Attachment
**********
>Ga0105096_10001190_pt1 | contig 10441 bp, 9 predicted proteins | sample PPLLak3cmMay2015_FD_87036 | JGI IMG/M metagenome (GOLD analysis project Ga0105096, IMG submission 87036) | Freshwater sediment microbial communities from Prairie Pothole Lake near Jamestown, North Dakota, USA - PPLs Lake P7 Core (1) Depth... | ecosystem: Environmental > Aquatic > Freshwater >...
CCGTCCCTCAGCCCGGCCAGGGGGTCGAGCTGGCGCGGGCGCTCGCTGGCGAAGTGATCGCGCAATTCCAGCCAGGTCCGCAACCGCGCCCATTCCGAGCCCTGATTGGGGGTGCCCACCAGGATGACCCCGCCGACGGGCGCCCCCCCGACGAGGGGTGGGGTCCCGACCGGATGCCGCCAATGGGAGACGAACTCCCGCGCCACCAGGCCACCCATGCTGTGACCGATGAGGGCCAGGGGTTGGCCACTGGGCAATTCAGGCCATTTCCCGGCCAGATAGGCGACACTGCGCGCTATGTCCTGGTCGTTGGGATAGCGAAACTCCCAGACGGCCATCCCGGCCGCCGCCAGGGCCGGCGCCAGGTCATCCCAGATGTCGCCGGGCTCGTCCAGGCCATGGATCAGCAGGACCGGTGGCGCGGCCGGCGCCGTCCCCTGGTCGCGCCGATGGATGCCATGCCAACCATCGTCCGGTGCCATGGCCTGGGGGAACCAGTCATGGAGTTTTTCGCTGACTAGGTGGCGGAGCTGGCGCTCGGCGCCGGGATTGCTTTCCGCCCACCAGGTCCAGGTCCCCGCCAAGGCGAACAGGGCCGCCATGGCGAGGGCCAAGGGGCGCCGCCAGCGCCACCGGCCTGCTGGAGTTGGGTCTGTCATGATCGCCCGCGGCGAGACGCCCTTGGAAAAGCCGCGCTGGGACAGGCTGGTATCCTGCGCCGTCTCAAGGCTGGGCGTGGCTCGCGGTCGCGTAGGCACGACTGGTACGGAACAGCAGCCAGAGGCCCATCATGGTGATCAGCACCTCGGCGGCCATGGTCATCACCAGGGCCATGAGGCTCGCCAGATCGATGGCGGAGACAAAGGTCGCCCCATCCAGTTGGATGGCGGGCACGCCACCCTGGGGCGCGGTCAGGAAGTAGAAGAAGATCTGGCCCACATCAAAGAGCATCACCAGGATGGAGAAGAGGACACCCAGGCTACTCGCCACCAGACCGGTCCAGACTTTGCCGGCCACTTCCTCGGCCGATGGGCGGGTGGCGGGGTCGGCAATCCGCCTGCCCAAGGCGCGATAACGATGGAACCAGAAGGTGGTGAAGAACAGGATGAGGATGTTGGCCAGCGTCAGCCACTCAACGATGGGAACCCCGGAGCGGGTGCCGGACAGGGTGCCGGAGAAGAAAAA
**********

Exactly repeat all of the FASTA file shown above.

>Ga0105096_10001190_pt1 | contig 10441 bp, 9 predicted proteins | sample PPLLak3cmMay2015_FD_87036 | JGI IMG/M metagenome (GOLD analysis project Ga0105096, IMG submission 87036) | Freshwater sediment microbial communities from Prairie Pothole Lake near Jamestown, North Dakota, USA - PPLs Lake P7 Core (1) Depth... | ecosystem: Environmental > Aquatic > Freshwater >...
CCGTCCCTCAGCCCGGCCAGGGGGTCGAGCTGGCGCGGGCGCTCGCTGGCGAAGTGATCGCGCAATTCCAGCCAGGTCCGCAACCGCGCCCATTCCGAGCCCTGATTGGGGGTGCCCACCAGGATGACCCCGCCGACGGGCGCCCCCCCGACGAGGGGTGGGGTCCCGACCGGATGCCGCCAATGGGAGACGAACTCCCGCGCCACCAGGCCACCCATGCTGTGACCGATGAGGGCCAGGGGTTGGCCACTGGGCAATTCAGGCCATTTCCCGGCCAGATAGGCGACACTGCGCGCTATGTCCTGGTCGTTGGGATAGCGAAACTCCCAGACGGCCATCCCGGCCGCCGCCAGGGCCGGCGCCAGGTCATCCCAGATGTCGCCGGGCTCGTCCAGGCCATGGATCAGCAGGACCGGTGGCGCGGCCGGCGCCGTCCCCTGGTCGCGCCGATGGATGCCATGCCAACCATCGTCCGGTGCCATGGCCTGGGGGAACCAGTCATGGAGTTTTTCGCTGACTAGGTGGCGGAGCTGGCGCTCGGCGCCGGGATTGCTTTCCGCCCACCAGGTCCAGGTCCCCGCCAAGGCGAACAGGGCCGCCATGGCGAGGGCCAAGGGGCGCCGCCAGCGCCACCGGCCTGCTGGAGTTGGGTCTGTCATGATCGCCCGCGGCGAGACGCCCTTGGAAAAGCCGCGCTGGGACAGGCTGGTATCCTGCGCCGTCTCAAGGCTGGGCGTGGCTCGCGGTCGCGTAGGCACGACTGGTACGGAACAGCAGCCAGAGGCCCATCATGGTGATCAGCACCTCGGCGGCCATGGTCATCACCAGGGCCATGAGGCTCGCCAGATCGATGGCGGAGACAAAGGTCGCCCCATCCAGTTGGATGGCGGGCACGCCACCCTGGGGCGCGGTCAGGAAGTAGAAGAAGATCTGGCCCACATCAAAGAGCATCACCAGGATGGAGAAGAGGACACCCAGGCTACTCGCCACCAGACCGGTCCAGACTTTGCCGGCCACTTCCTCGGCCGATGGGCGGGTGGCGGGGTCGGCAATCCGCCTGCCCAAGGCGCGATAACGATGGAACCAGAAGGTGGTGAAGAACAGGATGAGGATGTTGGCCAGCGTCAGCCACTCAACGATGGGAACCCCGGAGCGGGTGCCGGACAGGGTGCCGGAGAAGAAAAA